use z-scores and t statistics as critical values.
- Specify the confidence interval. The range of the confidence
interval is defined by the sample statistic +
margin of error. And the uncertainty is denoted
by the confidence level.
Test Your Understanding
Problem 1: Small Samples
Suppose that simple random samples of college freshman are
selected from two universities - 15 students
from school A and 20 students from school B. On a standardized
test, the sample from school A has an average score of 1000 with a
standard deviation of 100. The sample from school B has an average
score of 950 with a standard deviation of 90.
What is the 90%
confidence interval for the difference in test scores at
the two schools, assuming that test scores came from normal
distributions in both schools? (Hint: Since the sample sizes are
small, use a
t score
as the
critical value.)
(A) 50 + 1.70
(B) 50 + 28.49
(C) 50 + 32.74
(D) 50 + 55.66
(E) None of the above
Solution
The correct answer is (D). The approach that we used to solve this
problem is valid when the following conditions are met.
- The
sampling distribution
should be approximately normally distributed. The problem states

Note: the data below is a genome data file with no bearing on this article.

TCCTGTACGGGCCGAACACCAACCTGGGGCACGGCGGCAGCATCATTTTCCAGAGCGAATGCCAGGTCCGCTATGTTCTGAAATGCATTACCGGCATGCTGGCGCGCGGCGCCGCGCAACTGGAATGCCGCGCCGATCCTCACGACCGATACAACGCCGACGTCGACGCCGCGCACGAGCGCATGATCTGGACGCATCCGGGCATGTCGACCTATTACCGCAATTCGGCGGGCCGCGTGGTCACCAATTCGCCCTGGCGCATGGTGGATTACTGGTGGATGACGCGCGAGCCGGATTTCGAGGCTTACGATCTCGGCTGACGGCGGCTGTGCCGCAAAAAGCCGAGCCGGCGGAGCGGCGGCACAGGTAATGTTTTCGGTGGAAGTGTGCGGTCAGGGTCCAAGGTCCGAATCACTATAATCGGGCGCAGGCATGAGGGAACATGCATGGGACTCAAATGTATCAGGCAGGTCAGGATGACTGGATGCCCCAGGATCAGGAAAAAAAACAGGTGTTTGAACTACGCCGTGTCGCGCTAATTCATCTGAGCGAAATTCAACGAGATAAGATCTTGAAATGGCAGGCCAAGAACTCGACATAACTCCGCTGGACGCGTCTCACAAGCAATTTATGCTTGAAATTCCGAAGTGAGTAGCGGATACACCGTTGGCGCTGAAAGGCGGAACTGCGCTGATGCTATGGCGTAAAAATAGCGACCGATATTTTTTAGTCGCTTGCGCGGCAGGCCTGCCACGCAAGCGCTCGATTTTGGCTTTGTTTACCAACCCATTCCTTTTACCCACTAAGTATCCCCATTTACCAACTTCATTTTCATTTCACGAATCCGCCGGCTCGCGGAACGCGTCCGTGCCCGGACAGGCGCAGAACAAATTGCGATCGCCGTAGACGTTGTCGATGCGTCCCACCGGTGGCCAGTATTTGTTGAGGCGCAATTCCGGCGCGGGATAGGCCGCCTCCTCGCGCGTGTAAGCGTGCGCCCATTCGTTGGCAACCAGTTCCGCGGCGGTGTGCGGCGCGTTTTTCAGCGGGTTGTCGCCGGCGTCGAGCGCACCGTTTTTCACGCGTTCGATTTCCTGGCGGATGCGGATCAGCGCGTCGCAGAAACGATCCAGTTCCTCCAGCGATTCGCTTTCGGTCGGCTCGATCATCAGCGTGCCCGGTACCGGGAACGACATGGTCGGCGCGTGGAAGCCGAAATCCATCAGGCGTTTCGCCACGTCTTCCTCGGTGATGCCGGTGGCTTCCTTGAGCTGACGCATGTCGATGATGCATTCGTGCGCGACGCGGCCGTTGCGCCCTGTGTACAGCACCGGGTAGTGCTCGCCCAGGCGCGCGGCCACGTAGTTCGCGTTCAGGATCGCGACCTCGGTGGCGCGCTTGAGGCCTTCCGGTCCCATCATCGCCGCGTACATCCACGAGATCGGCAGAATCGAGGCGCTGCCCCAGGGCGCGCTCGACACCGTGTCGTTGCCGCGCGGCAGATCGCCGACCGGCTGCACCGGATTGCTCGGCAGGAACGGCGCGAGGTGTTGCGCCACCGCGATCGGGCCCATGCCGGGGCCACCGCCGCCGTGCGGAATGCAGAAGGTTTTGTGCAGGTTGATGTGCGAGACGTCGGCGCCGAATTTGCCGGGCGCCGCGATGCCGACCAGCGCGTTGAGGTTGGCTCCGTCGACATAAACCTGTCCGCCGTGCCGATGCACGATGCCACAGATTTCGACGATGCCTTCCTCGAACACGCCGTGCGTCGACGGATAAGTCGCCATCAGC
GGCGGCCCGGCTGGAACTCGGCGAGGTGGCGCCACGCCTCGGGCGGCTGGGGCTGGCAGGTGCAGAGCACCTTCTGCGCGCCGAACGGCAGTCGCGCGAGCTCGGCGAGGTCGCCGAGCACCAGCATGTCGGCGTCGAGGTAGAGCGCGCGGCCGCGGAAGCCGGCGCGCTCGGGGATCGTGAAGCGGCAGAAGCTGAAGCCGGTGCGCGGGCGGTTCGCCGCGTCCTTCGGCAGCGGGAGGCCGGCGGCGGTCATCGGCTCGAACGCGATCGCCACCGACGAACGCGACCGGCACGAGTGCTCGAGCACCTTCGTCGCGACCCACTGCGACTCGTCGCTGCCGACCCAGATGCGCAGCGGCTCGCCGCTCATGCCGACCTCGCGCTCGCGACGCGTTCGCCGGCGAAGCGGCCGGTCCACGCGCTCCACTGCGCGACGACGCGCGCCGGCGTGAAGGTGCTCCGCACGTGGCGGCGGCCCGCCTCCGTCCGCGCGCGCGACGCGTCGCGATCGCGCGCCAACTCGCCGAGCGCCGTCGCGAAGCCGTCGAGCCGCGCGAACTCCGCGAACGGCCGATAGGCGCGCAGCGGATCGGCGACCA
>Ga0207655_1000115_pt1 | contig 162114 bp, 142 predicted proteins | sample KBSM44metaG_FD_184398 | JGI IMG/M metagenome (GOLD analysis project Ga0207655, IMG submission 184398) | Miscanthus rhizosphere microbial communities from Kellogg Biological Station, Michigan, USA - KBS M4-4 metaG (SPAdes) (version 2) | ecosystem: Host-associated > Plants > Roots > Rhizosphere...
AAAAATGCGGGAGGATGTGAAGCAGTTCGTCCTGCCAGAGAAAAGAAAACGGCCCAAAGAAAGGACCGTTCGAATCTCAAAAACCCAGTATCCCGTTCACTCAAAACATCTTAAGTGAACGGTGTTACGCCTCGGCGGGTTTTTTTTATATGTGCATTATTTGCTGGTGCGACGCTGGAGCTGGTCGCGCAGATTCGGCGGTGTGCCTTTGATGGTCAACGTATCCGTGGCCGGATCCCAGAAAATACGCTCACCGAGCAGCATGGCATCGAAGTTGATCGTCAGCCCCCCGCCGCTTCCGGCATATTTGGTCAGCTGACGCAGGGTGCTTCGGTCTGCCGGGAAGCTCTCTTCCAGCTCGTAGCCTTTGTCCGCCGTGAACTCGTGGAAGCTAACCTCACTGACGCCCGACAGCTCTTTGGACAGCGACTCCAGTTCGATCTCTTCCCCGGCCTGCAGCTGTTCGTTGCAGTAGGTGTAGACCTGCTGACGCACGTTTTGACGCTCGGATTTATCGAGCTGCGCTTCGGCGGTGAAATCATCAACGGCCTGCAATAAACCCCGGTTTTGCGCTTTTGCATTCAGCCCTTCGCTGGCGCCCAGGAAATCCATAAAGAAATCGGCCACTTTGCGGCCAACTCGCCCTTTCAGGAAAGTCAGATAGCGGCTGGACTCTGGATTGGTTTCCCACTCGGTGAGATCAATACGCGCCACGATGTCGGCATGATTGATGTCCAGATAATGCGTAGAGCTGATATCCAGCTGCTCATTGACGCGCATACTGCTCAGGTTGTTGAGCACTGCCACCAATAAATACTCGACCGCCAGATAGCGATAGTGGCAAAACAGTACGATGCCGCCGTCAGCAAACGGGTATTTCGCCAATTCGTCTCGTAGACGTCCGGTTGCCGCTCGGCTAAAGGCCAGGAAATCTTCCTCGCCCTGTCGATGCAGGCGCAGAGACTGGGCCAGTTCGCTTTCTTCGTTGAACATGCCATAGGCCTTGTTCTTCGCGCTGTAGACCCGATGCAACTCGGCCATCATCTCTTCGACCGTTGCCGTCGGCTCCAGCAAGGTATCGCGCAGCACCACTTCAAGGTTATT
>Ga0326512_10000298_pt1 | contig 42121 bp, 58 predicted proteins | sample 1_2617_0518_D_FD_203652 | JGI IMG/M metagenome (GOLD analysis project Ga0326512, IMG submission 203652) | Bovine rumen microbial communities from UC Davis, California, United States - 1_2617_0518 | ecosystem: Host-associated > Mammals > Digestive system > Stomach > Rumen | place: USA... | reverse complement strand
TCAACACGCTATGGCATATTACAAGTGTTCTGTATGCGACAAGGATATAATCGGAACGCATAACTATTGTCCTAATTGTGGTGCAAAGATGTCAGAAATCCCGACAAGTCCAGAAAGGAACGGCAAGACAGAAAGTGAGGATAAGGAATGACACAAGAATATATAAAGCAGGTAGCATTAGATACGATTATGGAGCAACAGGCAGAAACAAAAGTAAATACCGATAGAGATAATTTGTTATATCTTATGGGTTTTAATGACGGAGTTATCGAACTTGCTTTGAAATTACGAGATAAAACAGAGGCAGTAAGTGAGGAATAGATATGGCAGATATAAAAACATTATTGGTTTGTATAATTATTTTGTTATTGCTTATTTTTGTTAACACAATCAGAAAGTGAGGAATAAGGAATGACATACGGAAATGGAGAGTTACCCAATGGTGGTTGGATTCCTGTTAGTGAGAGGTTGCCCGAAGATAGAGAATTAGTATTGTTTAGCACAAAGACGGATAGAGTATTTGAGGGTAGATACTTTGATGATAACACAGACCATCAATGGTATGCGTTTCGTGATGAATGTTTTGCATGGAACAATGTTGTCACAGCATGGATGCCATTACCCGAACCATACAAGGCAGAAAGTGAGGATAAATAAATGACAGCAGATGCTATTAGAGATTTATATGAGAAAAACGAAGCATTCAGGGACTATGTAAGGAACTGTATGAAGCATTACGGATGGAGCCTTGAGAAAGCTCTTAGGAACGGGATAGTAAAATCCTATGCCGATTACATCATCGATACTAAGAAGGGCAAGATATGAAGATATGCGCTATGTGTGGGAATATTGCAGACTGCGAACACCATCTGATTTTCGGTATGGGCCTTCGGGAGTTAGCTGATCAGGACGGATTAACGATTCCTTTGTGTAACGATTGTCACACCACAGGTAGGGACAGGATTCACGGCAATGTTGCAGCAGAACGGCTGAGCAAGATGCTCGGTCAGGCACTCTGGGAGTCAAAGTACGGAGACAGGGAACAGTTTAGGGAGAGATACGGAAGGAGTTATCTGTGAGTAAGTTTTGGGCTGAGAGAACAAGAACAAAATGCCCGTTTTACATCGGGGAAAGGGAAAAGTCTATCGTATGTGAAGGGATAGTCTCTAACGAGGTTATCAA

that test scores in each population are normally distributed,
so the difference between test scores will also be normally
distributed.
Since the above requirements are satisfied, we can use the following
four-step approach to construct a confidence interval.
- Identify a sample statistic. Since we are trying to estimate
the difference between population means, we choose the
difference between sample means as the sample statistic. Thus,
x_{1} - x_{2}
= 1000 - 950 = 50.
- Select a confidence level. In this analysis, the confidence level
is defined for us in the problem. We are working with a 90%
confidence level.
- Find the margin of error. Elsewhere on this site, we show
how to compute the margin of error when the sampling
distribution is approximately normal. The key steps are
shown below.
- Find standard error. Using the sample standard deviations,
we compute the standard error (SE), which is an estimate of the
standard deviation of the difference between sample means.
SE =